Hot on the heels of yesterday's announcement, some book news! The wonderful people over at Rockin' Book Reviews have put up my guest blog post covering my publication story. If you want to hear how The Thief's Apprentice went from concept to publication, please check out the link here:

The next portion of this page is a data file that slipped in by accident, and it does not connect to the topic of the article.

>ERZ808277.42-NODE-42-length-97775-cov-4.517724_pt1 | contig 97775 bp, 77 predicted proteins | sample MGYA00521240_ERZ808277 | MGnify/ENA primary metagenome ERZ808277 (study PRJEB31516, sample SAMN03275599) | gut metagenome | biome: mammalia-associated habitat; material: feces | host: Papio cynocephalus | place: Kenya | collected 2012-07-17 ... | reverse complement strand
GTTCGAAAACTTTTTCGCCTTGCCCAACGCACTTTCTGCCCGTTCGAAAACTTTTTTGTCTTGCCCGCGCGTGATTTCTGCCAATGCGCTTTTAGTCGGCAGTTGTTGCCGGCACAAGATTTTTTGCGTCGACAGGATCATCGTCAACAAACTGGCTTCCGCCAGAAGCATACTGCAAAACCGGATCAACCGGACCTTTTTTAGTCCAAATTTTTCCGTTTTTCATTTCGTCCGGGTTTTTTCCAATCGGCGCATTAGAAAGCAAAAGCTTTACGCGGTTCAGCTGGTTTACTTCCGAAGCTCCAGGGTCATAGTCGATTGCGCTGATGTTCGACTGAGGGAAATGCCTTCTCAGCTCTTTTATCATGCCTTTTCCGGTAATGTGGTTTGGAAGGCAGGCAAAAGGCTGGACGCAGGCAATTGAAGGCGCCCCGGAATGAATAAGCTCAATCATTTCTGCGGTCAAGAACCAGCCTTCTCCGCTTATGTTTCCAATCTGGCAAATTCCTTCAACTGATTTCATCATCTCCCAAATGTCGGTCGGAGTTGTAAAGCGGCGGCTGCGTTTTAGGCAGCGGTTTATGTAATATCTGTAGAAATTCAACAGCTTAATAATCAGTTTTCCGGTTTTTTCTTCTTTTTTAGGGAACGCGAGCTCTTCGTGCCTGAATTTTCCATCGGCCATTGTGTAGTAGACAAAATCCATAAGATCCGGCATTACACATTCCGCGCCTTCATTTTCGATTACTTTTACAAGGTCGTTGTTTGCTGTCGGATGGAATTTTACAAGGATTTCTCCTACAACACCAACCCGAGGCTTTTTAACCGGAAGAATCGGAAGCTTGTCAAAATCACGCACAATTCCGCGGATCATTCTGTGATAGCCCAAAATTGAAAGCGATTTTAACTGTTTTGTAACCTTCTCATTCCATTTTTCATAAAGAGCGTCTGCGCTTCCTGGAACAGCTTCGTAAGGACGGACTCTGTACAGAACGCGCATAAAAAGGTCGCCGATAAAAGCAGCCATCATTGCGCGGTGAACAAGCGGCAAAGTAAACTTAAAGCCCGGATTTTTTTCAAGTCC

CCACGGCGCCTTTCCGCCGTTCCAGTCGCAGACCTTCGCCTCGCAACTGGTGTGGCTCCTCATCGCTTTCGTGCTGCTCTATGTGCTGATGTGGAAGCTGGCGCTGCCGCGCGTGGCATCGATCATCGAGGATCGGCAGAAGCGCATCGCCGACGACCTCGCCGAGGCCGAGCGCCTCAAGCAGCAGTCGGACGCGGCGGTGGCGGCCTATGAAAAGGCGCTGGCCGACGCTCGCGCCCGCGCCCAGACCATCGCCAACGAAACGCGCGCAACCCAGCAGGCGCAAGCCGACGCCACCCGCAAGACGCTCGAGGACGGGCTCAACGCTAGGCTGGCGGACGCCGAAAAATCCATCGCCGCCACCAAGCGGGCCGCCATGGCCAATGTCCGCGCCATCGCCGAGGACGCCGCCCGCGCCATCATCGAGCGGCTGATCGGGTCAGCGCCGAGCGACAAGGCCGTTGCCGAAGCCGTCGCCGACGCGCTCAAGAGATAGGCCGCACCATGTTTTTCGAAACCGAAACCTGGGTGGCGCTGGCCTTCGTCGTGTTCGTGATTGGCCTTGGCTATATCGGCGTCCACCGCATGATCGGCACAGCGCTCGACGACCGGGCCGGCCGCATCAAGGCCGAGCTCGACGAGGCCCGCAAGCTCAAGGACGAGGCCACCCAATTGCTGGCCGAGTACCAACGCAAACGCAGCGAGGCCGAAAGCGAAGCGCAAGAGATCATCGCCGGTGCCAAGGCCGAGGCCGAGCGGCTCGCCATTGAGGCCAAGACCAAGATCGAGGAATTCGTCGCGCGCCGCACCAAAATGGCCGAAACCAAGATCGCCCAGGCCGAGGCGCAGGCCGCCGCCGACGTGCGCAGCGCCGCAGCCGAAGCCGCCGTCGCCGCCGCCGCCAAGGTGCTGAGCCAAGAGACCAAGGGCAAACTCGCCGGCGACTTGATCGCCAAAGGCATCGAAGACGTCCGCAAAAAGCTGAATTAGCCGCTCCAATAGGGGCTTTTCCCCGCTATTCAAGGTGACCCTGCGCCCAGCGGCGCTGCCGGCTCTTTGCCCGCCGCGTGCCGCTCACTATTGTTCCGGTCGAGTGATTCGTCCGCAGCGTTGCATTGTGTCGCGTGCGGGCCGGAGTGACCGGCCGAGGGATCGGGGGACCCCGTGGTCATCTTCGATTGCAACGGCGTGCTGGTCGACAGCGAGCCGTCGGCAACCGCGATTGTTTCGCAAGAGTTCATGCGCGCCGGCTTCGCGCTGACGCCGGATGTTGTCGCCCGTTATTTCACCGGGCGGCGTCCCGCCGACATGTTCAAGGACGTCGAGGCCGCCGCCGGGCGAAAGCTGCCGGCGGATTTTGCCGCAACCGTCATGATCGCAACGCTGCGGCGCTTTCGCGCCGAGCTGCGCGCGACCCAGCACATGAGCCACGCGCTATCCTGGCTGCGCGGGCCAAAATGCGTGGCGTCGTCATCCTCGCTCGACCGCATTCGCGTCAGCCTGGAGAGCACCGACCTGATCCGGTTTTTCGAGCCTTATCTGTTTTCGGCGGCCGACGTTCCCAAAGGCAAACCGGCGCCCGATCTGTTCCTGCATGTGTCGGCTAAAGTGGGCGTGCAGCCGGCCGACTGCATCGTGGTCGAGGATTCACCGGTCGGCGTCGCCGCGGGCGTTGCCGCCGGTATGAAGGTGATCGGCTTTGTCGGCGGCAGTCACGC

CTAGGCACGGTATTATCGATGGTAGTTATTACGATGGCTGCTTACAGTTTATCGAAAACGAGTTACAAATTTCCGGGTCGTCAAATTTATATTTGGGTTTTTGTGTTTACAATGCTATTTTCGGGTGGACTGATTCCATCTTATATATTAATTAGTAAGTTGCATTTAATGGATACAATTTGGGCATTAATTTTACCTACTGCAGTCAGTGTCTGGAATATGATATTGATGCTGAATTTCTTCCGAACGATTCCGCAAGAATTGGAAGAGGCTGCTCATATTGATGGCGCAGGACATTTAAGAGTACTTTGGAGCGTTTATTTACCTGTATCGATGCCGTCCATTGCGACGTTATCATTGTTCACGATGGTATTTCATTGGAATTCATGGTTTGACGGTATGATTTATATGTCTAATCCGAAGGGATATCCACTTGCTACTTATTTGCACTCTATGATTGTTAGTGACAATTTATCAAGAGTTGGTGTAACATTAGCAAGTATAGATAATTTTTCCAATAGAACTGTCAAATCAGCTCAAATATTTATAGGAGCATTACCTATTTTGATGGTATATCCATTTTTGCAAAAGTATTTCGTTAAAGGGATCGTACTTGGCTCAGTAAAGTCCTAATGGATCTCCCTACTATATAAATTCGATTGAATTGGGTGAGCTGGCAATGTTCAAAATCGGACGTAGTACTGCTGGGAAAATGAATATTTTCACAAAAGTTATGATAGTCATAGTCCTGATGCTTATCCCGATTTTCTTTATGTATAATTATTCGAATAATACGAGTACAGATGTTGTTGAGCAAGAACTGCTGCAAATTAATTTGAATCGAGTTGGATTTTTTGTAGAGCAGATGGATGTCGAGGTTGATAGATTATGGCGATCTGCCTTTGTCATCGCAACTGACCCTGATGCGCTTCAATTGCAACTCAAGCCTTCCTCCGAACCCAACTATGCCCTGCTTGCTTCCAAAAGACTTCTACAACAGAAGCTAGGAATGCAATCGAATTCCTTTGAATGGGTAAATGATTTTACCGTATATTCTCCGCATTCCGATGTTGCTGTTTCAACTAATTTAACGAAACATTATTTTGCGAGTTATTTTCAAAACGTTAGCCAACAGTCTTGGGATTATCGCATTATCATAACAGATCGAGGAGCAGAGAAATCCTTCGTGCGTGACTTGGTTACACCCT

What could be more romantic for a young Japanese lady than for a handsome prince to whisk them away on a romantic adventure? Well, when that prince is actually a woman, apparently. Japan has a strong tradition of cross-dressing, from the female roles in Kabuki to the okama bars of Kabukicho, plus of course the elegant males of visual kei who with the help of huge amounts of makeup and far more photoshop are as convincing as any Thai ladyboy, plus more glamorous (though the illusion tends to shatter up close). But while josou – boys dressing as girls – tends to dominate, the opposite, referred to as dansou, is not uncommon. Prominent cosplayers are celebrated for pulling off the male look well, singers like Valshe look and sound like attractive pretty-boys – and then there is Takarazuka. In front of audiences that are at least 98% female, the various troupes of the Takarazuka Kageki-dan are all female. Half of them play female roles, half male. These all-female troupes put on high-camp musicals that take their melodramatic love stories very, very seriously, and showcase some extremely powerful voices. In heavy makeup and often elaborate costumes – usually sparkling with many, many sequins – the girls tease their audiences with love stories and over their 101-year history have of course courted controversy with overt homoeroticism. The audience is certainly not filled with lesbians, but something about the masculine otoko-yaku being a woman, clean-cut and charming and understanding the feminine heart, is deeply attractive to the adoring female fans. The idea of young female students having a crush on an older girl at school is very common in Japanese media, and in some ways this is an extension of that mildly thrilling bit of transgression. Interesting though the sociopolitics are, the performances themselves are very straightforward. Emotions are bombastic and direct, performances hammy and sets and costumes opulent. It’s romantic and overwrought and revels in that campy excess. In many ways the result is like a British pantomime, only less twee and more erotically-charged. Love & Dream was somewhat atypical – rather than a single story, this revue was divided into a Disney tribute and then a kind of best-of compilation from Takarazuka’s long history. Dealing in grand, overwrought emotions, Disney material is somewhat ideal for Takarazuka, and it was big emotional numbers with the chance for the singer to belt like ‘Part of Your World’, ‘Go the Distance’ and of course ‘Let It Go’ that showcased some extremely impressive singing talents. Songs that allowed the otoko-yaku to show some personality worked well, too, like ‘Friend Like Me’, and it was fun hearing these familiar songs in Japanese – it’s somewhat gratifying that they call Hercules ‘Heracles’, like we should. Some parts were misfires, but the pacing was brisk enough that the awkward parts quickly segued into something else. Whoever thought ‘Bibbidi-Bobbidi-Boo’ needed a hard rock remix with guitar solo was misguided, and Mary Poppins numbers were a bit of a mess, needing much more elaborate choreography to work. But hey, when a dozen highly enthusiastic women come running out dressed as extremely camp pirates (to the theme from ‘Pirates of the Caribbean’) and launch into ‘Under the Sea’, one really has to embrace the absurdity of it and enjoy the silliness. The second half of the show was more of an authentic representation of what the Hoshigumi usually does, with various songs apparently familiar to Takarazuka aficionados that were as camp as just about anything Disney could put forward. The song I remember best was about being a vampire, though most of the content wasn’t quite that silly. There was a very funny comic interlude with a domineering sempai figure in a huge and absurd ballgown getting fussy about being upstaged by a young and cute idol-like group of girls, which quite bizarrely called heavily on the humour and tropes of drag – it was very much like having a drag queen or pantomime dame onstage, only in a female-only company. In addition to the interesting gender divide, watching the audience was quite fun. In common with most Japanese musical performances, there was what seemed to be a correct way to behave – everyone clapped together, and large numbers of fans had brought glowing Hs much like the glowsticks of idol concerts to swing side to side with the beat. The appearances of the main otoko-yaku stars also inspired much excitement and febrile attempts to get noticed with a two-handed wave. High camp, very silly and occasionally baffling, I’m pleased to have been to see Takarazuka in action.